From Godwin Tsa, Ndubuisi Orji, Abuja, Romanus Okoye
Moves by the National Assembly to amend the Nigeria Press Council (NPC) Act to abridge the freedom of speech and the press has received attacks.
The National Assembly is currently seeking a bill to amend the Press Council Act such that journalists and media houses can be fined N250,000 and N10 million respectively for any infraction.
The bill sponsored by Segun Odebunmi, member of APC from Oyo State, has attracted widespread condemnation for seeking to gag the press with the Peoples Democratic Party (PDP), a House of Reps member and some lawyers describing it as draconian and unconstitutional.
The PDP claimed the bill was a desperate attempt by the All Progressives Congress (APC) to curtail free speech ahead of the 2023 polls.
National Publicity Secretary of the party, Kola Ologbondiyan, in an interview with Daily Sun, yesterday, called on PDP members in the House, lovers of democracy in the parliament and across the country to reject the proposed legislation.
“There is a desperation by the APC to gag Nigerians and curtail free speech in a manner that suggests that President Muhammadu Buhari is not prepared to leave on May 29, 2023. This is further strengthen by the intimidation, harassment and coercion of opposition leaders, particularly governors and members of the PDP. Whatever the plan of the APC is, ahead of 2023, it is working towards a strangulated environment on freedom of speech and freedom of association. It is important to let APC leaders, including President Muhammadu Buhari to know that nobody has succeeded in undermining or forcing Nigerians to change their wishes and desires. Our members must object to this bill. Our party entrenched the Freedom of Information Act and passed it into law and granted Nigerians their right on access to information. It is unfortunate that we have a party and government that thrived under the PDP and succeeded in winning elections, now seeking to gag Nigerians. All lovers of democracy must object to that bill.”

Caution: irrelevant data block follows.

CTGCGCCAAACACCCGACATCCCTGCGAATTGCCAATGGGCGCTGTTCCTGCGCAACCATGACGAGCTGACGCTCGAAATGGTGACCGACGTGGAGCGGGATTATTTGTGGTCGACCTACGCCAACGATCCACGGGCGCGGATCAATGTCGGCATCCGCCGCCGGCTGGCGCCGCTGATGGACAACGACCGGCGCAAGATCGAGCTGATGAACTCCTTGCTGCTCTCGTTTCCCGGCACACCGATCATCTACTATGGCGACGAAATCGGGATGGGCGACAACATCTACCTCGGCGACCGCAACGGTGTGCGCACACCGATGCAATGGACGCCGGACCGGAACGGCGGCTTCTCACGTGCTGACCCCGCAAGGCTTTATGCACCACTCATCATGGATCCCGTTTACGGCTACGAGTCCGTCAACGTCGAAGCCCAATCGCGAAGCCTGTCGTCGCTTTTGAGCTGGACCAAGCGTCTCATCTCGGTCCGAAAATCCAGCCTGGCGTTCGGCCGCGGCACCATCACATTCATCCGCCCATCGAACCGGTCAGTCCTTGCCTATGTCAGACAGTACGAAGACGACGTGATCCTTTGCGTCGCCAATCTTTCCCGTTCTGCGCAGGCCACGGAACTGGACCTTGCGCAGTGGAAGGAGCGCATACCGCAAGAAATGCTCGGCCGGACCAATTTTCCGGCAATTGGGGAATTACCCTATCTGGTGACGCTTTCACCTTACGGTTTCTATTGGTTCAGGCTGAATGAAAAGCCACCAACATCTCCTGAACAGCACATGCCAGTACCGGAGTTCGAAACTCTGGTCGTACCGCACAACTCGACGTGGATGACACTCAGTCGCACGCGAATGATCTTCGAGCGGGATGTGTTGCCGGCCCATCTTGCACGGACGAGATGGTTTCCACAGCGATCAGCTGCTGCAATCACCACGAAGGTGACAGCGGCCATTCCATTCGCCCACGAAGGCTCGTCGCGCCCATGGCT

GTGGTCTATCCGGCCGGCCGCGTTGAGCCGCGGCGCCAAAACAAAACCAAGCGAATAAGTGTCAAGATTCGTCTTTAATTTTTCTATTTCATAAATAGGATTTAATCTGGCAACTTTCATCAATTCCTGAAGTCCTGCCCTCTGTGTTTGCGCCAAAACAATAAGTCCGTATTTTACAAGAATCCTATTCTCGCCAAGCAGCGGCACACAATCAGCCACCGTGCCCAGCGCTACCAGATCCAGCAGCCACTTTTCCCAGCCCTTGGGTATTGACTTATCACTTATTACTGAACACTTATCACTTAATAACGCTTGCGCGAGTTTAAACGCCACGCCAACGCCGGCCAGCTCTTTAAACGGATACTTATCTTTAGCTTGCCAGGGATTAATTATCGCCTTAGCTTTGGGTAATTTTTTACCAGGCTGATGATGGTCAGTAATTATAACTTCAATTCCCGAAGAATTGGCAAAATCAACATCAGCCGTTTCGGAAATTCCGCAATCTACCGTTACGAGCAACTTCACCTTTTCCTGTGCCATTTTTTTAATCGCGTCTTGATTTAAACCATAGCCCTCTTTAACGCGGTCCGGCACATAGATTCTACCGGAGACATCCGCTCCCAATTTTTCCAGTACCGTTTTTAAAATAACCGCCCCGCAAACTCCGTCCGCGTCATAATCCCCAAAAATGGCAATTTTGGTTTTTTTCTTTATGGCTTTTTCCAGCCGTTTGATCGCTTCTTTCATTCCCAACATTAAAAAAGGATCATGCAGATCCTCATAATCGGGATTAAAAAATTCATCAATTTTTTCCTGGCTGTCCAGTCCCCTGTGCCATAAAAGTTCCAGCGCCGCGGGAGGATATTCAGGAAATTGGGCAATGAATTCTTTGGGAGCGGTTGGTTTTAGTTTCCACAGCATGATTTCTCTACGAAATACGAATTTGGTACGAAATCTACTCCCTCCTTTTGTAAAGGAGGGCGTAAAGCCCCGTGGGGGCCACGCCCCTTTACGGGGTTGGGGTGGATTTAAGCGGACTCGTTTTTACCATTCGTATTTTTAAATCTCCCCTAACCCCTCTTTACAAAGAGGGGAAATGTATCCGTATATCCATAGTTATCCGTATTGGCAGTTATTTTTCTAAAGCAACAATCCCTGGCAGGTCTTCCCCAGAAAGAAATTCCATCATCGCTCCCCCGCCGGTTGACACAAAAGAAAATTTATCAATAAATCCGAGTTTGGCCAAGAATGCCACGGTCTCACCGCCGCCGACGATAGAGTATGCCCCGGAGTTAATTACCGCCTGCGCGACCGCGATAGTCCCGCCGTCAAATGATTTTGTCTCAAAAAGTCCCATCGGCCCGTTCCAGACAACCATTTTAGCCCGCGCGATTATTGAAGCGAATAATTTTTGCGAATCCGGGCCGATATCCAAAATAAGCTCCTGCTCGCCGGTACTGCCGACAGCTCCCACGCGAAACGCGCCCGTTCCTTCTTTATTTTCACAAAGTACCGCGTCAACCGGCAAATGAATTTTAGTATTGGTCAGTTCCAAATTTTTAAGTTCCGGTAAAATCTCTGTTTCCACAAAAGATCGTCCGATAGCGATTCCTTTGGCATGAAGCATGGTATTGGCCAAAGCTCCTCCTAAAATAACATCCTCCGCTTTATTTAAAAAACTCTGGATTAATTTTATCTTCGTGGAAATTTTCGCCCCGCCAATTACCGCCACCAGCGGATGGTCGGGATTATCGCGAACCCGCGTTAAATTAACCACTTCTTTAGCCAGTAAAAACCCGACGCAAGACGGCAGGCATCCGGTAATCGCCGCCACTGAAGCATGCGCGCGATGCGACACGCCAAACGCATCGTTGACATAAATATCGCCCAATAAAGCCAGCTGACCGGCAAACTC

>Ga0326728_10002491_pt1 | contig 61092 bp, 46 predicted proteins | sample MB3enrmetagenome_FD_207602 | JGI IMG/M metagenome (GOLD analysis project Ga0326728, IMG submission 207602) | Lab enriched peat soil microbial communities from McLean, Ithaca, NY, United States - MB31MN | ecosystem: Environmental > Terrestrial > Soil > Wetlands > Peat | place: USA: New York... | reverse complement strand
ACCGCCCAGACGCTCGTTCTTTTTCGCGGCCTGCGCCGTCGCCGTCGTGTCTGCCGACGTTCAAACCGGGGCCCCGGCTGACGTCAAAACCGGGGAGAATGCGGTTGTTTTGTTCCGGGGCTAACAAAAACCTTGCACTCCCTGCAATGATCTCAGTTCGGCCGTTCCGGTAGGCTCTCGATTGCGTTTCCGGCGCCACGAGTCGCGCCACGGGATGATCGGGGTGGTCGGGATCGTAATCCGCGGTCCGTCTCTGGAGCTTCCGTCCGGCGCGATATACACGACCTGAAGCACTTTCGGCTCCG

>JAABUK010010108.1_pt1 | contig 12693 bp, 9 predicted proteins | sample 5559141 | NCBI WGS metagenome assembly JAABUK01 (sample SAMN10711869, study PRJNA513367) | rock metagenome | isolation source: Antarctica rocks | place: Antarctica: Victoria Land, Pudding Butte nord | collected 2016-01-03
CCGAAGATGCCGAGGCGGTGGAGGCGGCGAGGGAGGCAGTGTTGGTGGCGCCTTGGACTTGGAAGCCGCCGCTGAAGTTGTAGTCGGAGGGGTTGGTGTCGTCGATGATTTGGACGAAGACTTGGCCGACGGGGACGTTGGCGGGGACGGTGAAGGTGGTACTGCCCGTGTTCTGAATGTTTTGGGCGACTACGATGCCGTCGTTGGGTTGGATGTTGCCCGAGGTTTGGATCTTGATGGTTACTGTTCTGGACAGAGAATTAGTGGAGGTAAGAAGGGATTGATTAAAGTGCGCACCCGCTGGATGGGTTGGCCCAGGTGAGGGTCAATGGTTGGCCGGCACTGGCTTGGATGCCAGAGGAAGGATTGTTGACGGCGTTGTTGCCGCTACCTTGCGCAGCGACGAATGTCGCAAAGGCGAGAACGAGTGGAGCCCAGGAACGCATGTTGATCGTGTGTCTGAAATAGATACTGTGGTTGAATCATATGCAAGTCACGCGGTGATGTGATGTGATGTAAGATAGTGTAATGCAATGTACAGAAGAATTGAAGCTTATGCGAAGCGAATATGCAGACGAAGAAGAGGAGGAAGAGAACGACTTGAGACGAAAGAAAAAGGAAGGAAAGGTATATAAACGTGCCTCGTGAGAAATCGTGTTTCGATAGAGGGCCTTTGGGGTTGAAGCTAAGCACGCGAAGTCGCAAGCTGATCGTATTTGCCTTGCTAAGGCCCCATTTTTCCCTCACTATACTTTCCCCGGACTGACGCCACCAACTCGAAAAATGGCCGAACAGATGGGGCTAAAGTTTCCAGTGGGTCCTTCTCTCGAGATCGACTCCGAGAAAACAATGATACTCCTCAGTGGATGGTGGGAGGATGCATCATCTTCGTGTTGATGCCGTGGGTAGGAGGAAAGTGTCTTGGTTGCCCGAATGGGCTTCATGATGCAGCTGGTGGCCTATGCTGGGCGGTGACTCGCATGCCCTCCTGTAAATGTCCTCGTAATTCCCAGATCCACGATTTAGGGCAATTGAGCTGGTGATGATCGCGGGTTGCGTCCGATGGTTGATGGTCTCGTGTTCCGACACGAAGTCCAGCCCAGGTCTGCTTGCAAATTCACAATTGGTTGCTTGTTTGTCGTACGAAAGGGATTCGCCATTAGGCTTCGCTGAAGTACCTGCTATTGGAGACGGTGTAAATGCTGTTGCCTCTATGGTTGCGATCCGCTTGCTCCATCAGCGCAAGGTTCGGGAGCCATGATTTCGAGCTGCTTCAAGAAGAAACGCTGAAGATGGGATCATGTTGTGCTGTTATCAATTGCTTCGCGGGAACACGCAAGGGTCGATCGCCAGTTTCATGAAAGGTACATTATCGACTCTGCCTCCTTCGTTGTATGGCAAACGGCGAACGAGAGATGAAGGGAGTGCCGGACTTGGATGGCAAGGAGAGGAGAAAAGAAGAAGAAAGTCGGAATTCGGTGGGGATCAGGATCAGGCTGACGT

Member representing Esan North East/Esan South East Federal Constituency of Edo State, Sergius Ogun, in a telephone chat, said it was unfortunate that the ruling party, which came into power with the support of the media is seeking to gag the press.
“Anything that will gag the media, you know I can never be part of it. I think it will be a shame if the APC that rode on the back of the press to get to power will now come in and gag or strangulate the media. It will really be a travesty of sort.”
Chief Mike Ozekhome (SAN), said the Bill is demonic, ferocious and must be killed immediately with a sledge hammer.
“It reminds one of Hitler’s chief propagandists, Goebbels. Any bill that seeks to undermine a fundamental right of the citizens should not be considered in the first place. If the National Assembly goes ahead to pass the bill, very soon they will find themselves out of job because they may no longer have the legal right to legislate on critical national issues. Therefore, it should be thrown away.”
President, Nigeria Bar Association (NBA), Ikeja Branch, Bartholomew Aguegbodo, said there were enough regulations in the country on media freedom.